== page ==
Glowing mucus - Characterization of the Latia neritoides pedal gland system.


Sophie Greistorfer

PhD student (Adv. Gerhard Steiner, Janek von Byern)

Unit for Integrative Zoology, Department of Evolutionary Biology
University of Vienna


Bioadhesives fulfil many different needs, for example animals use them for attachment, predation or as defence. Since 500 million years various adhesive gland systems and glue types have evolved, perfectly adapted to the needs of the individual organism. Although over 100 marine and terrestrial species are known today to produce glue, only a few of them have been characterized in detail so far.

The freshwater gastropod Latia neritoides is an endemic species of New Zealand’s Northern Island and releases a luminescent and sticky mucus when threatened by predators. While some information has been collected on the luminescent components of this defence mucus, less is known about the adhesive mechanisms.

This project aims to perform a detailed chemical analysis of the defence mucus and characterize its underlying gland system. The mucus and its composition are investigated chemically (by histochemistry, lectin affinity tests, proteomics), the gland system currently through 3D-reconstruction.

In particular, the proteomic data indicate that defence and trail mucus vary in view of the number and molecular size of the proteins. Determined by SDS-PAGE, different protein patterns appear for the defence and trail mucus. Histochemically, minor differences between both mucus types are detectable, both contain sulfated and carboxylated mucosubstances and lipids. Lectin binding tests display the presence of α-linked mannose (reactive to lectin ConA) and N-acetylglucosamines (reactive to lectin VVL) in both mucus types, while α-linked fucose (lectin UEA I) is only present in the trail mucus. These reactivities are also found when electrophoretically separated proteins are transferred onto nitrocellulose; with this method positive staining can be attributed to specific bands and help to further characterize the proteins.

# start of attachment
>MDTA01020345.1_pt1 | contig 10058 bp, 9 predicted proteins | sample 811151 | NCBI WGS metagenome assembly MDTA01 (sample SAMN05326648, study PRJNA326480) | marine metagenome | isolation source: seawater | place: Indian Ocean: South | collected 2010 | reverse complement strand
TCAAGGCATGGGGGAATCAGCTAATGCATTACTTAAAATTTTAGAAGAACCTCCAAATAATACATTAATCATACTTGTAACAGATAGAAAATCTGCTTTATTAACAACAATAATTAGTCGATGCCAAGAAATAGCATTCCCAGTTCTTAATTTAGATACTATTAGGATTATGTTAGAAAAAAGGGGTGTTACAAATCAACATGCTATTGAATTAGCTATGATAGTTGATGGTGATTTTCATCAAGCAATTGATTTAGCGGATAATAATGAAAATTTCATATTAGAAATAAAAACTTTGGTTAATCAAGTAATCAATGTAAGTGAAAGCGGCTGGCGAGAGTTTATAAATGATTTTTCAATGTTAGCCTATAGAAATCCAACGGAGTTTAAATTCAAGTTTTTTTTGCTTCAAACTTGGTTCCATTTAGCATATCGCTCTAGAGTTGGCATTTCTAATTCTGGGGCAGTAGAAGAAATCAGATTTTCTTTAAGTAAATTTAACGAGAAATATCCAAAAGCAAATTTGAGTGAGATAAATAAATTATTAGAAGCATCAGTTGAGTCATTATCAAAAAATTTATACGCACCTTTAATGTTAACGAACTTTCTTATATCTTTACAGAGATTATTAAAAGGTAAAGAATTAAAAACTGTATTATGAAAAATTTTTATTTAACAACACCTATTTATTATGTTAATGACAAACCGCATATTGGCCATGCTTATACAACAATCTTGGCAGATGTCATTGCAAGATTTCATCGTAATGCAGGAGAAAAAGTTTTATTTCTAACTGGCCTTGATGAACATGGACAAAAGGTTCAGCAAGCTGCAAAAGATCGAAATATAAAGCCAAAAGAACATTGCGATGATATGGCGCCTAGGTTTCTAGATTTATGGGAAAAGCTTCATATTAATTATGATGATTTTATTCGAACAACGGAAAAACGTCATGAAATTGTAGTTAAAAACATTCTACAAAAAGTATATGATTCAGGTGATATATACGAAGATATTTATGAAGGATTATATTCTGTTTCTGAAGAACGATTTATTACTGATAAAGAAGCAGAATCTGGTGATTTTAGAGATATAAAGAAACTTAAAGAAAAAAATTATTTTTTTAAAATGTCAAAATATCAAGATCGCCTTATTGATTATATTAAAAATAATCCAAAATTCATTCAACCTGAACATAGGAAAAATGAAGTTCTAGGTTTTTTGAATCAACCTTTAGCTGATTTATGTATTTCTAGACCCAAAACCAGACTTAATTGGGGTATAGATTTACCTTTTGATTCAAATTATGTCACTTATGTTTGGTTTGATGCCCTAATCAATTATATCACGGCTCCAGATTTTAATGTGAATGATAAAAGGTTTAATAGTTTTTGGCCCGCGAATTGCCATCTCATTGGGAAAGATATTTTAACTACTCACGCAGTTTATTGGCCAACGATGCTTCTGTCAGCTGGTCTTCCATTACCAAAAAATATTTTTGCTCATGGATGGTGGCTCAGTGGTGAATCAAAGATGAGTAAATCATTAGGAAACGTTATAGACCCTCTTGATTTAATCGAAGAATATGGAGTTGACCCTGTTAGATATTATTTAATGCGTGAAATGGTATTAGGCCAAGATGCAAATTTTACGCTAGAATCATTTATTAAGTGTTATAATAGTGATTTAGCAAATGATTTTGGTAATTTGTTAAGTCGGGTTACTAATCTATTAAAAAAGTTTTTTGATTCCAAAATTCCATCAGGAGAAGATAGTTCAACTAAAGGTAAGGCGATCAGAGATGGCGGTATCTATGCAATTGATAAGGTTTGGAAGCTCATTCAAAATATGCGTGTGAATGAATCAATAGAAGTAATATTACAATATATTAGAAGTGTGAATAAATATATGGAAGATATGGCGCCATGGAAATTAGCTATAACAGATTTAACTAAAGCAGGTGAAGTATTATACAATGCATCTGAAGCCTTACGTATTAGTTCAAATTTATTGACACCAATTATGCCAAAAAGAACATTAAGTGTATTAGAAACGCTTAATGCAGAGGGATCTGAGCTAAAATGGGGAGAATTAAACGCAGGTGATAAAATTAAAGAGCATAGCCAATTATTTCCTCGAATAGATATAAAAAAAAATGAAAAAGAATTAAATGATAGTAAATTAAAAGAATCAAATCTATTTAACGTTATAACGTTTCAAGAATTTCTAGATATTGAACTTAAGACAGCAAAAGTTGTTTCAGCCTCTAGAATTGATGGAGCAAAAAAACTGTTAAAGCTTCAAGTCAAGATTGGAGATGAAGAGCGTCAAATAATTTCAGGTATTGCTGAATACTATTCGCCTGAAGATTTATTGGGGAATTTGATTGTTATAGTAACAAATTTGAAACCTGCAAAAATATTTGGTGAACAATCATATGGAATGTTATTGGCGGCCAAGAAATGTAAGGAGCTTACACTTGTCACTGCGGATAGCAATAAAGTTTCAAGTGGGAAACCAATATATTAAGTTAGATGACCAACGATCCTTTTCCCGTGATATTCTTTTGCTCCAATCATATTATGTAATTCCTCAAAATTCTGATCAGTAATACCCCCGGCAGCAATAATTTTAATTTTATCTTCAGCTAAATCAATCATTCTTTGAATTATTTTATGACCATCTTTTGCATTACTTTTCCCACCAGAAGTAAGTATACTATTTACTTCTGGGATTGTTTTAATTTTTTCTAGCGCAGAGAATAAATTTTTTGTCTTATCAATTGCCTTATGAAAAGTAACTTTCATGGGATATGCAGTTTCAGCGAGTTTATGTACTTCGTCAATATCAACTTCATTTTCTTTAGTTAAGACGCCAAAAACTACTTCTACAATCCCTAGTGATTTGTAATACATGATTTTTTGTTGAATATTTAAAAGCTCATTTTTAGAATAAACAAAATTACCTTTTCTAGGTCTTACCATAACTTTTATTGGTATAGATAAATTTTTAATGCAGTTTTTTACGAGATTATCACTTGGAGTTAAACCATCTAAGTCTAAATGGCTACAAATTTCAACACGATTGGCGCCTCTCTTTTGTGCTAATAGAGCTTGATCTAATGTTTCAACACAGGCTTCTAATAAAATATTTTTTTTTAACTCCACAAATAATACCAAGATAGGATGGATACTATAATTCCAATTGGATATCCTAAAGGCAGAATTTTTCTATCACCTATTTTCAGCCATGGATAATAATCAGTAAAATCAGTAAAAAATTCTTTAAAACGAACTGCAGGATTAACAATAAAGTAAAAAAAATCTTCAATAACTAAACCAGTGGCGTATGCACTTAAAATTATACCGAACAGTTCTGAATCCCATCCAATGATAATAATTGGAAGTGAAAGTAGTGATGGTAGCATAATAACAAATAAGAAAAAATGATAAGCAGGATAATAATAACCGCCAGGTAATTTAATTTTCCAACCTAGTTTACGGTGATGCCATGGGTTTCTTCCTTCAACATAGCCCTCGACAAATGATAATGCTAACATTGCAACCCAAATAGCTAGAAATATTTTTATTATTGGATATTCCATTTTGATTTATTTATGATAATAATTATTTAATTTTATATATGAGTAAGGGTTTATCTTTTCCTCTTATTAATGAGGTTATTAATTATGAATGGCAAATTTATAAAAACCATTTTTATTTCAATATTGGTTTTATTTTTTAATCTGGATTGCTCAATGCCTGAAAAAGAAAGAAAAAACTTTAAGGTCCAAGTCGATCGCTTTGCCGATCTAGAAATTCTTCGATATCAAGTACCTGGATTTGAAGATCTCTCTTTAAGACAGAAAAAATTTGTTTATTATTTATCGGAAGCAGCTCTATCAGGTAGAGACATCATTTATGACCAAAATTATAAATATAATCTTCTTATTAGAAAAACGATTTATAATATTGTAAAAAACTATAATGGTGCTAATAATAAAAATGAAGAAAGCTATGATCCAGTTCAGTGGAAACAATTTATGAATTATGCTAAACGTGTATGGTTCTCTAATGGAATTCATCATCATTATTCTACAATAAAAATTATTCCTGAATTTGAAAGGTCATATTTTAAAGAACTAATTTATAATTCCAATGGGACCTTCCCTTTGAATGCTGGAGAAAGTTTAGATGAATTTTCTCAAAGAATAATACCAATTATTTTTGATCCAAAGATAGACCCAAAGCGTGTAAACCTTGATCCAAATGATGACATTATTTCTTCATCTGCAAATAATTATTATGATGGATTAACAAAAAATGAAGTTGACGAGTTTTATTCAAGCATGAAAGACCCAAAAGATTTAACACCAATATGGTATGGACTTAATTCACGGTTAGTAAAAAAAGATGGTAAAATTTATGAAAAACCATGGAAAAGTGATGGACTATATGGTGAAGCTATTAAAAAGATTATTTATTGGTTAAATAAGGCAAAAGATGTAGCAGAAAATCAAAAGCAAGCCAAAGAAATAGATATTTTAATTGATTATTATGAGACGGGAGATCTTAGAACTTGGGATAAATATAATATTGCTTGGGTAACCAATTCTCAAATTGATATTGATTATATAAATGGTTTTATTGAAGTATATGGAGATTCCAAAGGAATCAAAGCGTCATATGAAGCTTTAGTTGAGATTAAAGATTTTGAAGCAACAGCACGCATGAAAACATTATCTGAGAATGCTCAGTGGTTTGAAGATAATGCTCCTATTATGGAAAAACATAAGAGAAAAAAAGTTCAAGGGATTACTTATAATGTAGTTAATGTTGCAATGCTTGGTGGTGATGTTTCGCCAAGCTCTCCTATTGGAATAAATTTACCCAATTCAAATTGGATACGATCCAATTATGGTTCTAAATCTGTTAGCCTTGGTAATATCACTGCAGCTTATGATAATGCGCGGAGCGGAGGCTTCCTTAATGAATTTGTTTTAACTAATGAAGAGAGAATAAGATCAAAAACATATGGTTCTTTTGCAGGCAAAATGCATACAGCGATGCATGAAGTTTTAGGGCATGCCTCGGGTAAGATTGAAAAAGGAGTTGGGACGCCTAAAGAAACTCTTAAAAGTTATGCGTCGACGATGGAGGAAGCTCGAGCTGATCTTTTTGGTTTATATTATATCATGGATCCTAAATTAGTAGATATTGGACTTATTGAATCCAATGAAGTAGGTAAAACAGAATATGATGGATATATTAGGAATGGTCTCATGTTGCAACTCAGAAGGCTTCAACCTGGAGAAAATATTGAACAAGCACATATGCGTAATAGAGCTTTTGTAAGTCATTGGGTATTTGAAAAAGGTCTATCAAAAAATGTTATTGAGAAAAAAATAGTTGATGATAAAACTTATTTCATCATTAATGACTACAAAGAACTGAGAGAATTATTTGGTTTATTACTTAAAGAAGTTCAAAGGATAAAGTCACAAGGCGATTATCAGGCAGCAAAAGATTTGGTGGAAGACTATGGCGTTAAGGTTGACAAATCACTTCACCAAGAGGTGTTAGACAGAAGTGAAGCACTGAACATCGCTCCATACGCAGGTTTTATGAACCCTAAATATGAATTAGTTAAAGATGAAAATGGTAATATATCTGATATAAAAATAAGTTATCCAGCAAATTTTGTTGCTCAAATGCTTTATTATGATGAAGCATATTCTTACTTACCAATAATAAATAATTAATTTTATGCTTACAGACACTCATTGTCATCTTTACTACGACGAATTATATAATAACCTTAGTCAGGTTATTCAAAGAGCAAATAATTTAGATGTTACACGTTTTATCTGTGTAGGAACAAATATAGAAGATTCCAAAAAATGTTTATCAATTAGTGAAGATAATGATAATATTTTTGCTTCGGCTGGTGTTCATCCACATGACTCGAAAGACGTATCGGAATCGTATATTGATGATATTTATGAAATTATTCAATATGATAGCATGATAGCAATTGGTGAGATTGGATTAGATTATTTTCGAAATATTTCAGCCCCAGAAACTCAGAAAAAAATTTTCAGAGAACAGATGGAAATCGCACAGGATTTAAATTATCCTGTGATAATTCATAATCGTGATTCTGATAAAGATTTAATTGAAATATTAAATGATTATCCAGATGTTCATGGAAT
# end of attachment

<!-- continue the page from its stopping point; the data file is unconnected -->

According to present results the mucus composition of the trail mucus of Latia appears dissimilar to that of Neritina pulligera, another limnic snail.